"Increasingly, research in the humanities is dependent on large data sets and involves sophisticated algorithms and visualizations in the execution of that research and in the construction of the products of scholarship. Anvil will capture the environment in which this research is conducted: a linked ecology of scholarly expression, data, and tools of analysis that will over time become itself a place for new knowledge discovery," said CLIR President Chuck Henry.

              Works published through Anvil will be available through Creative Commons licenses on the Web and as apps on portable devices. The title production system will be developed jointly by NITLE and CLIR for use by other institutions, each of which would have the opportunity to publish under its own imprint. . . .

              "An important part of the Anvil experiment will be developing and testing new revenue models," said NITLE Executive Director Joey King. "Our current models, which rely heavily on institutional subsidies, author subventions, and revenue from sales of printed books, are not proving to be sustainable. With Anvil, we intend to explore alternative paths to sustainability as rigorously as we explore new publishing models."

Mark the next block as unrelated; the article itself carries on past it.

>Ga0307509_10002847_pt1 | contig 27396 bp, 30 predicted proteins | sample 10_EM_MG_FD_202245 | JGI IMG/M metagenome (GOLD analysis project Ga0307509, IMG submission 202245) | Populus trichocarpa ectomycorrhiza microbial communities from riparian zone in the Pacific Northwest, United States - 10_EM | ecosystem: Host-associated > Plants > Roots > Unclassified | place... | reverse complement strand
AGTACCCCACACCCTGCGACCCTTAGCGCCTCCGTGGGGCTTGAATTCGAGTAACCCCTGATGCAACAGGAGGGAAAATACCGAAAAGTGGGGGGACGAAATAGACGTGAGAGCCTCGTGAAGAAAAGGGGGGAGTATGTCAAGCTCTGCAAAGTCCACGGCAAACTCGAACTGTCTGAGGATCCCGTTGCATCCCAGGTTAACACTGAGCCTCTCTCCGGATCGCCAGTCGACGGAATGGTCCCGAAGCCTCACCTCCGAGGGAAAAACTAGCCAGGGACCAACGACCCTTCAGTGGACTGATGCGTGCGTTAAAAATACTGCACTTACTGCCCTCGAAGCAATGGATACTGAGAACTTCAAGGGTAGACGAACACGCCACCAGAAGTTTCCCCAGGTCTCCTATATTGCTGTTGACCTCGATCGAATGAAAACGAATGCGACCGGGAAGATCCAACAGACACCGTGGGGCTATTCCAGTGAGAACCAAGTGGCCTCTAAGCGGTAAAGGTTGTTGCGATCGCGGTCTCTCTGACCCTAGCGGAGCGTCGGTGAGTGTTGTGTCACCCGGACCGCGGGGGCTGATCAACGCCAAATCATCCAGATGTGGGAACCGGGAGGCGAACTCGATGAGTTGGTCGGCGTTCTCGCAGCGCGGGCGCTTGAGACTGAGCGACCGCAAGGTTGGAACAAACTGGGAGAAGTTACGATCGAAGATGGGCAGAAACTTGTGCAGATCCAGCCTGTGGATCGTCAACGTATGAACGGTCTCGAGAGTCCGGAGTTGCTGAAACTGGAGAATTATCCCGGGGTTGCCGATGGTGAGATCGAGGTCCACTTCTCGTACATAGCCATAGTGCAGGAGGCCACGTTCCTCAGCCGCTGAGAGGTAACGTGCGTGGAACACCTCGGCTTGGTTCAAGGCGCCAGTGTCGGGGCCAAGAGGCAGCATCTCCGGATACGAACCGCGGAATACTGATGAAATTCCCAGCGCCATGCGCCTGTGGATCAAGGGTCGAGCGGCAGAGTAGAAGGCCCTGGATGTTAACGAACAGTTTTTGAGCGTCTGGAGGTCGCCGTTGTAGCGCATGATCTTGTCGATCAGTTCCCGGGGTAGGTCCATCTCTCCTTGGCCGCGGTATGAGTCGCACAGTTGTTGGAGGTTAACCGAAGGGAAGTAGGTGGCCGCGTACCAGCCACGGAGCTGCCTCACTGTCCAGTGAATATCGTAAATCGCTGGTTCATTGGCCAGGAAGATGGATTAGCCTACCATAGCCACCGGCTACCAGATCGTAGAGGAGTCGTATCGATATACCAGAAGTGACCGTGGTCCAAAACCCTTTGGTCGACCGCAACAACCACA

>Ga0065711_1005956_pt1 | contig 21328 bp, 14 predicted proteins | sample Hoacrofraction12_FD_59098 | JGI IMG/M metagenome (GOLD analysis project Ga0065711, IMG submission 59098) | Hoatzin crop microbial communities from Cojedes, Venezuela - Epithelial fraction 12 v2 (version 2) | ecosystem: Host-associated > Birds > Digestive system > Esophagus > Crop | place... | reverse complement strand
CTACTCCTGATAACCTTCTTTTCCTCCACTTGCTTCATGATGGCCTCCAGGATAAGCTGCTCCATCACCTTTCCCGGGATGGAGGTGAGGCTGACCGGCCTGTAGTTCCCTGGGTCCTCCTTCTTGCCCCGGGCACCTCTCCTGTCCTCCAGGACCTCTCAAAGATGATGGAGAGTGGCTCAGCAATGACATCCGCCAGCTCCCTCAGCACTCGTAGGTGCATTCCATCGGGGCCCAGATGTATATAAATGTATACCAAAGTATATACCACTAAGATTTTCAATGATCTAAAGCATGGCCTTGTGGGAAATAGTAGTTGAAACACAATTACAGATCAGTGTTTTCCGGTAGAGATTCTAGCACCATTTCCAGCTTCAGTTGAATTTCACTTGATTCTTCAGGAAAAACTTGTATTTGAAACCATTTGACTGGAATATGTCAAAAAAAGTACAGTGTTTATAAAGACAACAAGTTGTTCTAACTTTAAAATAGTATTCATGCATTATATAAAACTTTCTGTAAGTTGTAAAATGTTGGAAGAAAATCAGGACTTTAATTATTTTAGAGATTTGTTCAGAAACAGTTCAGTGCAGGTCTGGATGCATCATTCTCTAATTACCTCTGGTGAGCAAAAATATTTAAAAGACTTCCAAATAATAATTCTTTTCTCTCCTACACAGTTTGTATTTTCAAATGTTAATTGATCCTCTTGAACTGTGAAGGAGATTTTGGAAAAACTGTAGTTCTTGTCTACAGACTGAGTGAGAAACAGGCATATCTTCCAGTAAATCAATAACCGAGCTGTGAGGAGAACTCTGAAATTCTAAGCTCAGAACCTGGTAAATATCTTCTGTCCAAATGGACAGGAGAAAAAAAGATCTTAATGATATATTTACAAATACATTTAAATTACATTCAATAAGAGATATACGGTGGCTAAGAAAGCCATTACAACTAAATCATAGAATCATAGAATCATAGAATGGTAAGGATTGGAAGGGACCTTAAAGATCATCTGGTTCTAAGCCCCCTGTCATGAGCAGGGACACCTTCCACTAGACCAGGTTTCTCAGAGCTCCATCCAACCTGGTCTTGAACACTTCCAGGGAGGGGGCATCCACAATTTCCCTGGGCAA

The program received startup funding from the Brown Foundation, Inc., in Houston, Texas. Stanford University, the University of Virginia, Washington University in St. Louis, Bryn Mawr College, Amherst College, Middlebury College, and Southwestern University will also provide funds and staffing. Anvil Academic Publishing will work closely with innovative programs developed by the University of Michigan, especially MPublishing, and draw on Johns Hopkins University's exemplary experience with digital humanities project development.

              | Digital Scholarship's Digital/Print Books | Digital Scholarship |